Personal Rapid Transit (PRT) - personal monorail

NEW: Heathrow & Dubai competing to host the world's first commercial PRT system. ATS / ULTra's Heathrow press release.

PRT is an elevated monorail system with many small, driverless, electric vehicles (three or four people). It is ideally suited short "feeder/distributor", shuttle, and "circulation" operations at train stations, airports, office parks, and shopping centers. PRT provides non-stop, no-wait, 30 mph service.

Vehicles travel on elevated "guideway" 16' above the ground. Stations are located near building entrances. Many stations are situated along the route to minimize walking once the trip ends. Station guideway is separated from the main guideway - vehicles turn off onto a siding to pick up and drop off passengers. Because of these turn-offs, vehicles travel non-stop to the destination at 30 mph, bypassing intermediate stops and speeding at twice the average speed of autos on congested city streets below. PRT is a combination of concepts from monorail (Disneyland), automated people movers (San Francisco Airport), roller coasters, and automated highway systems (Governor Schwarzenegger uses GM OnStar "auto-pilot" in the science fiction movie The Sixth Day).

Passengers travel alone or with people of their choosing. Vehicle weight minimization greatly reduces the size of the elevated guideway and supporting columns, dramatically reducing construction cost and right of way acquisition (a rule of thumb is that guideway cost is proportional to the square of vehicle weight). Vehicles flow through the rail almost like data packets on the Internet, anticipating demand so that wait time is eliminated. In addition to improving commute alternatives, the PRT system eliminates mid-day stranding caused by many commute alternatives, by providing efficient transit to adjoining shops and restaurants.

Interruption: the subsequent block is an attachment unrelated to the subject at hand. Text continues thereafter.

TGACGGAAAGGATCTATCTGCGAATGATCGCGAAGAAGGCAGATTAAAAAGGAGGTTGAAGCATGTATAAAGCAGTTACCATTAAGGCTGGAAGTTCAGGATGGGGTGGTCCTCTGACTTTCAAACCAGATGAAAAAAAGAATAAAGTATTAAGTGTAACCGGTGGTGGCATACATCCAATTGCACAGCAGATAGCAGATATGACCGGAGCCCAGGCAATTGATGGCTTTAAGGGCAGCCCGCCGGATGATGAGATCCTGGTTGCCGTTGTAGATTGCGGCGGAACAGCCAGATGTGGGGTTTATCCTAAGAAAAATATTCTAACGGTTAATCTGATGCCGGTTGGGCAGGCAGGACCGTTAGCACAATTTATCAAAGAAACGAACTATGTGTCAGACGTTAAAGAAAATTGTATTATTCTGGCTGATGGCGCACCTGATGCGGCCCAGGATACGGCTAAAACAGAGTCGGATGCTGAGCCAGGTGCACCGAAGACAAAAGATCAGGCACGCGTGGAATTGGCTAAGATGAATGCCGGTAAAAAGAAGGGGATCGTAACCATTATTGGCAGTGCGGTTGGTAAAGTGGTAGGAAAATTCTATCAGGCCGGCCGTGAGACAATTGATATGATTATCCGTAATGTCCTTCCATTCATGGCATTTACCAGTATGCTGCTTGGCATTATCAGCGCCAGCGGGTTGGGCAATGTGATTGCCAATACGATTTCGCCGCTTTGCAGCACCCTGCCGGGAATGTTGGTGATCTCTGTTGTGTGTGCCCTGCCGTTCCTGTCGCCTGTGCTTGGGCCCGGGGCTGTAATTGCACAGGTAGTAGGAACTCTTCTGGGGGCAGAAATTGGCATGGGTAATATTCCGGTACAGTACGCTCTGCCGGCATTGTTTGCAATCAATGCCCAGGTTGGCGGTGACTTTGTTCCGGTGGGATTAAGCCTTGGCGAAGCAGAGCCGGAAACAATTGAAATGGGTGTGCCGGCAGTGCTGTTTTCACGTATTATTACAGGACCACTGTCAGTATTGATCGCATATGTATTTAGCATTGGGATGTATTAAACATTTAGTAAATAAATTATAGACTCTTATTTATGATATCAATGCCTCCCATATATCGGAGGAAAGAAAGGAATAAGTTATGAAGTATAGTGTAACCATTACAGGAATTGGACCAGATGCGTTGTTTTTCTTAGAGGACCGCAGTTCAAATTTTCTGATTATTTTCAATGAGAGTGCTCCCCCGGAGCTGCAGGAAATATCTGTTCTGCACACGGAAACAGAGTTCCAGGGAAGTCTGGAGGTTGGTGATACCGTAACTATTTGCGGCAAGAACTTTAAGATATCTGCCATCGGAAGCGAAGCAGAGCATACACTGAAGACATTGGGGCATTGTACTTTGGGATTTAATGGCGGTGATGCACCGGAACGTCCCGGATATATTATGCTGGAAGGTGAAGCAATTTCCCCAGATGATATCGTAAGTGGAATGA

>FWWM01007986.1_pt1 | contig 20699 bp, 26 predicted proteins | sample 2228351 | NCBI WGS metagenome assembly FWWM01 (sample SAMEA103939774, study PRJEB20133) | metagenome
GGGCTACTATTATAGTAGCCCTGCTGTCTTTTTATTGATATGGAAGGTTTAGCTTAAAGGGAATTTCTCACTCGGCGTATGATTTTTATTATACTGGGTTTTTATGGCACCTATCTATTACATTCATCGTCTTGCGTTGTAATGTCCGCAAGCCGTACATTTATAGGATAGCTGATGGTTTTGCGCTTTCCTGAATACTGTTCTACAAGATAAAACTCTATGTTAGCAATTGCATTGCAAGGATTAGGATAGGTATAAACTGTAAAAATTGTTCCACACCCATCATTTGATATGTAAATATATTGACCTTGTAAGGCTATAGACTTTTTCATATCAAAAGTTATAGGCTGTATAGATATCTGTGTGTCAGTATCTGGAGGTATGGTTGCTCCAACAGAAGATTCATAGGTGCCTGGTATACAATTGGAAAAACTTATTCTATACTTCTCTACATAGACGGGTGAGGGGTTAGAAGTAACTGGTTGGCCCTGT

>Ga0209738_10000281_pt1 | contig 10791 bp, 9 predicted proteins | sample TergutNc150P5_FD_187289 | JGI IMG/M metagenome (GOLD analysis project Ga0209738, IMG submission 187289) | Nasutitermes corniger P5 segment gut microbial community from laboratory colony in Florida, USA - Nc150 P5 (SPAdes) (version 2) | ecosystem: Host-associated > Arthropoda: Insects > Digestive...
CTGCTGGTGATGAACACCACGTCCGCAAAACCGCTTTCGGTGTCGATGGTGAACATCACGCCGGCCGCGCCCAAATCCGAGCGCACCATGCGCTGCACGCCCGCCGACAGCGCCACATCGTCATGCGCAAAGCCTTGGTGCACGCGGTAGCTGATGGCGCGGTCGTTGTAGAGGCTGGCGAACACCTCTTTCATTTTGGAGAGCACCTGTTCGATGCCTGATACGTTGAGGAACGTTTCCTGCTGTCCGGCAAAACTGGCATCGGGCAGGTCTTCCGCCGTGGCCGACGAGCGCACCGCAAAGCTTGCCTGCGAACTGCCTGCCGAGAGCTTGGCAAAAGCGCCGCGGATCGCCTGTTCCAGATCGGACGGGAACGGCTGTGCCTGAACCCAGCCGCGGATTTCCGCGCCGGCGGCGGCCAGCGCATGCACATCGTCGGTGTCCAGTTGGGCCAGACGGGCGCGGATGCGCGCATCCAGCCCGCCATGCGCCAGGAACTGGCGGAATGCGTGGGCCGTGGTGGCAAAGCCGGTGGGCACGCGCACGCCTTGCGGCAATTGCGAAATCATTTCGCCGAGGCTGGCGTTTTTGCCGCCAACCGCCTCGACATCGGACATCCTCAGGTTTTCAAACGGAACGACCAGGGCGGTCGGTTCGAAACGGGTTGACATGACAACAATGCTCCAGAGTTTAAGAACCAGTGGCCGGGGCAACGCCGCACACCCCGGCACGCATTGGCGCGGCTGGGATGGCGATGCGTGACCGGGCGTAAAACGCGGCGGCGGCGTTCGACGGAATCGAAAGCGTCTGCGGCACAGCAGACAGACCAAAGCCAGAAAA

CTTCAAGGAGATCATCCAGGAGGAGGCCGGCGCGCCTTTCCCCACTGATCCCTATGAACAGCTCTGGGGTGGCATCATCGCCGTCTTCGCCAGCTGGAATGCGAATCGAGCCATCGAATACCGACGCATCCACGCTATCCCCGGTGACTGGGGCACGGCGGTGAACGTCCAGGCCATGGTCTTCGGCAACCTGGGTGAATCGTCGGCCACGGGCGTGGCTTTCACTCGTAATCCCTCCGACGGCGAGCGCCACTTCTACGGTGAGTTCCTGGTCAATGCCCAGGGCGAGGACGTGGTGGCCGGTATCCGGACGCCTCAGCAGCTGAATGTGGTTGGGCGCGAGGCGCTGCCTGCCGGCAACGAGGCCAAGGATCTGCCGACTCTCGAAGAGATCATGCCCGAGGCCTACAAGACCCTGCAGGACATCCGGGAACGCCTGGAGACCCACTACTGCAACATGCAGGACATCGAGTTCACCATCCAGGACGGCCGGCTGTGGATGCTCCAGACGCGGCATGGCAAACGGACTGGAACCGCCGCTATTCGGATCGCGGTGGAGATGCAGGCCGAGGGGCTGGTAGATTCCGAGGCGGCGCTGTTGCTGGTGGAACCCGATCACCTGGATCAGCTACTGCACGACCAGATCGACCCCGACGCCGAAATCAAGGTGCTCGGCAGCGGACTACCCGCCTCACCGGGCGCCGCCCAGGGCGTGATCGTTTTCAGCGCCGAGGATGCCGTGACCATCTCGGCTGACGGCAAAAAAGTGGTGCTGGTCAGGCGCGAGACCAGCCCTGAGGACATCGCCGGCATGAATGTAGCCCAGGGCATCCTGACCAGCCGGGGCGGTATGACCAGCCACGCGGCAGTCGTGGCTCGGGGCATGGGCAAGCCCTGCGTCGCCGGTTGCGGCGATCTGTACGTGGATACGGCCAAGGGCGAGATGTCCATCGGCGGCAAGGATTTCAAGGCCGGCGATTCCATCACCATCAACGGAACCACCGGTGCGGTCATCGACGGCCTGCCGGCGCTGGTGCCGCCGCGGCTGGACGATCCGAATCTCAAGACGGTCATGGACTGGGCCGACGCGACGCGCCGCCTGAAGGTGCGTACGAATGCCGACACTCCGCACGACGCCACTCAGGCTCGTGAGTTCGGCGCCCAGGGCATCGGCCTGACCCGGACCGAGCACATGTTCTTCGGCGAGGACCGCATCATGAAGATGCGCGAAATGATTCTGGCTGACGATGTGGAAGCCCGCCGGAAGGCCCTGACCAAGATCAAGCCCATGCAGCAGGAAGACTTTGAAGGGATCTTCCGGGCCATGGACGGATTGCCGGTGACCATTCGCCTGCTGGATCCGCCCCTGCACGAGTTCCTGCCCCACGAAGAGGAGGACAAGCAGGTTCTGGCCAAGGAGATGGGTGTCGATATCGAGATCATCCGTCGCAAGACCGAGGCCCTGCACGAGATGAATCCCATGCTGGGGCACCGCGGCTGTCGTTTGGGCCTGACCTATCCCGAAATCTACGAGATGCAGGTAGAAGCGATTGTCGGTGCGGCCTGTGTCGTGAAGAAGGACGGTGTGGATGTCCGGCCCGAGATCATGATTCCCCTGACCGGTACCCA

PRT is an emerging technology under development in Minnesota (SkyWeb Express), Texas (Microrail), the United Kingdom (ULTra - this firm also has a Berkeley office), and via two separate Korean efforts: Vectus and KRRI. These five designs are all different. Three efforts have one or more vehicles and a section of guideway completed. First commercial deployment will be in 2007, at the earliest.

Group Rapid Transit (GRT) - 8 to 25 people per vehicle

  • Morgantown GRT - Updated Description. TRB 2005 paper. 1.3MB, morgantown_TRB_111504.pdf. Explanation of A) demand, schedule, and circulation modes, B) station design, C) moving point synchronous control, D) fail safe redundancy.
  • 100 page Morgantown System Operation Manual. 3.9MB. MPMsysOp.pdf. The most thorough engineering system description ever provided in the public domain for PRT or GRT systems. Permission to release provided by Robert Hendershot, Morgantown PRT Systems Engineer
  • BART's Research & Development Division undertook a Group Rapid Transit Investigative study to examine the Cybertran system. Cities21 provided project management. BART R&D Manager Eugene Nishinaga worked on the Morgantown system, a system now celebrating its 27th year of operation. The R&D Group developed the Advanced Automated Train Control System in partnership with General Electric Transportation Systems, a new paradigm in train control that that offers cutting-edge advances that modern automated guideway transit systems can take advantage of: 19 page AATC paper.